In Newbie Post #2 I discussed how I became a stay-at-home mom and decided to make fiction writing my hobby. For anyone who’s been bitten by the writing bug, you know how laughable this is. It didn’t take long before I realized that my hobby was actually an insatiable desire to put thought to paper, feeding my spiritual being with the stories in my head and having the ultimate goal of sharing those pieces of my soul with the world. A little dramatic? Yes, but a rather accurate representation of how I feel on many occasions.
So, while my daughter tumbled and flipped her way through four hour gymnastic practices, I researched and typed and scribbled. When there weren’t any cookies or brownies to bake for my son’s classroom, I plotted and planned and developed characters. Every night as I lay there trying to fall asleep, I’d imagine scenes from my book and what I was hopefully going to write the next day. My appetite for reading became voracious, devouring everything and anything that was either research for material, or comparable MG titles. My inspired novel was MG, so I convinced myself—and anyone who asked—that I was doing valuable research. I might of just liked reading. 🙂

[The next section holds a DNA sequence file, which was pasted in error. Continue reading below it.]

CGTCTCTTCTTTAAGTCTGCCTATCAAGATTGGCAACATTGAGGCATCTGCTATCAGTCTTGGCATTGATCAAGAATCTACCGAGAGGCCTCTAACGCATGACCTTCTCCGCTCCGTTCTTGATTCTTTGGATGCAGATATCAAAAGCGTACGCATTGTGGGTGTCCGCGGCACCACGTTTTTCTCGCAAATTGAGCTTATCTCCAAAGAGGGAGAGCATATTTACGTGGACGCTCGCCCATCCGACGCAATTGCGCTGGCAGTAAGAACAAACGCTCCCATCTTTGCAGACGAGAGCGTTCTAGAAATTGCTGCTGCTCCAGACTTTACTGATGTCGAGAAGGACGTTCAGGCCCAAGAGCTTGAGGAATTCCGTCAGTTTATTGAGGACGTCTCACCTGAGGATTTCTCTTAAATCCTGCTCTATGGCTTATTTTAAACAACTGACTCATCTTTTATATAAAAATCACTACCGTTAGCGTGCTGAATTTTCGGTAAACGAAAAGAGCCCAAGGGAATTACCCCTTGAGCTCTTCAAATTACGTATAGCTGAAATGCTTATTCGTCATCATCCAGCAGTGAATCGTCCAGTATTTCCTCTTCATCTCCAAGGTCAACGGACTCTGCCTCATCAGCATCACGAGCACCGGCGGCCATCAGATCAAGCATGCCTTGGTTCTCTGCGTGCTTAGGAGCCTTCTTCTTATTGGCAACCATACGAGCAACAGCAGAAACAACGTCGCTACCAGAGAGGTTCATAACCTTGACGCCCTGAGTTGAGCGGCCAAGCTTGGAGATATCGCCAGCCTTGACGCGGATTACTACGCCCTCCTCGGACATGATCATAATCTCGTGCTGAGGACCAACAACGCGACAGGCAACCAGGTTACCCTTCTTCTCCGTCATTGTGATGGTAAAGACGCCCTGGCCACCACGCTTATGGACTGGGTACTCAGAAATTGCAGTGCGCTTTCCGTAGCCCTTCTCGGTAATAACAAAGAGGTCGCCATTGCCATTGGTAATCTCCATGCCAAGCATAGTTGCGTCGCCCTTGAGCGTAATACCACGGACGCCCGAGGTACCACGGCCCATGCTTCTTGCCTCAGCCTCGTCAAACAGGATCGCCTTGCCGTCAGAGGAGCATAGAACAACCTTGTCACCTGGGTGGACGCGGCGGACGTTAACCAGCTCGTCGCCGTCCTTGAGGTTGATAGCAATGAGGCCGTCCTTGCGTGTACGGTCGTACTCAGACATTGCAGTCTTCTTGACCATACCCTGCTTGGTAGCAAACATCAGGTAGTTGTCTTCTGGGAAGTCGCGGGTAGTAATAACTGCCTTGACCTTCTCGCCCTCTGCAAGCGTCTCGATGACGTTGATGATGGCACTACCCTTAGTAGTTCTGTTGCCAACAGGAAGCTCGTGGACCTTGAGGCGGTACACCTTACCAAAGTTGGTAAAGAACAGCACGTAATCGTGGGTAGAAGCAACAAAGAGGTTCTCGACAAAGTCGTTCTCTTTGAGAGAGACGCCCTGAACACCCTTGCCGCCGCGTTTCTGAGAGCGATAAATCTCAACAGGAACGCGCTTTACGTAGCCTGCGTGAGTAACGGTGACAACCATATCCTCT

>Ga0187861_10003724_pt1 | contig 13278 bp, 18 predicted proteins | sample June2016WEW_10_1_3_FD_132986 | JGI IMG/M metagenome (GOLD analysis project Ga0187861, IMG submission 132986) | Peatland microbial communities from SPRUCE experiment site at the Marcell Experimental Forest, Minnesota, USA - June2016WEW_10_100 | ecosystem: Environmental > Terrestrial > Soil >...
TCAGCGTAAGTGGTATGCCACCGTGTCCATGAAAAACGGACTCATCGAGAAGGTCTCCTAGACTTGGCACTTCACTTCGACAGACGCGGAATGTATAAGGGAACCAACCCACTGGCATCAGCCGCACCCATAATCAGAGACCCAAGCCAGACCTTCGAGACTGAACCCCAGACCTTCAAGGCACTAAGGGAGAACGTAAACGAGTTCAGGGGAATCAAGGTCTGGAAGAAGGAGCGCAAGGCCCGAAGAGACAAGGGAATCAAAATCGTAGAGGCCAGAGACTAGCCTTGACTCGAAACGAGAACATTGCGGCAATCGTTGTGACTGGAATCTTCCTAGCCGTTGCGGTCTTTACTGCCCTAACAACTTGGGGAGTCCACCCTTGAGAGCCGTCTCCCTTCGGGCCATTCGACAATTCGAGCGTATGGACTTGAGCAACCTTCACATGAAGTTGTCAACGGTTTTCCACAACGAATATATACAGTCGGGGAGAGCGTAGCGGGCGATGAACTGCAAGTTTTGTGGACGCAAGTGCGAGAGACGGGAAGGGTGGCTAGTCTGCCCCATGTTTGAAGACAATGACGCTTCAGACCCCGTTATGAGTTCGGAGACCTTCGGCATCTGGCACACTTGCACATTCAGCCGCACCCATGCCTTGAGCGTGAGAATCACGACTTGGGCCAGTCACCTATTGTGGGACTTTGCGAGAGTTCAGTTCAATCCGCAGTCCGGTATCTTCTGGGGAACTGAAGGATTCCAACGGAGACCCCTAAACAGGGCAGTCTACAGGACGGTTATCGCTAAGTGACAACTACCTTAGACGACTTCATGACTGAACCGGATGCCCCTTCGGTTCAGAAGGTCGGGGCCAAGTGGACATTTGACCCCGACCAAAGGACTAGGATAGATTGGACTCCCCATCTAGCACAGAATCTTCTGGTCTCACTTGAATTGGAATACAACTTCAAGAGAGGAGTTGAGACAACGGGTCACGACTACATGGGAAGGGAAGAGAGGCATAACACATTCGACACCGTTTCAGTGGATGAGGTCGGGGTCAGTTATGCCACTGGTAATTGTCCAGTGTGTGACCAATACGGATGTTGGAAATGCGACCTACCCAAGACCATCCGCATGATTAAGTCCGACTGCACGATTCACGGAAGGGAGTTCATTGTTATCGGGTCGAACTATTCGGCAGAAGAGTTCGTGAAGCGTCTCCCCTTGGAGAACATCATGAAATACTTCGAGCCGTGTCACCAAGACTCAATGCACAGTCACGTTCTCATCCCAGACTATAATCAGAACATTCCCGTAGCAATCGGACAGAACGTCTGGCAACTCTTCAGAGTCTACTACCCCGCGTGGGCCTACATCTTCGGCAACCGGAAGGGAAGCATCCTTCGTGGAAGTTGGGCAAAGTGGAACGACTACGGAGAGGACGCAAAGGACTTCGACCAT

At what point was writing no longer a hobby? I can’t remember.
. . . I fell in love the way you fall asleep: slowly, and then all at once. – John Green, THE FAULT IN OUR STARS
Oh, how I love that line! It can describe so many things in my life, and especially writing. Let’s hope my writing career has a happier ending than Hazel Grace, but if it doesn’t:
. . . I can not tell you how thankful I am for our little infinity. – John Green, THE FAULT IN OUR STARS
On the next Newbie Post I’ll discuss what’s written in Sally Green’s acknowledgements for HALF BAD . . .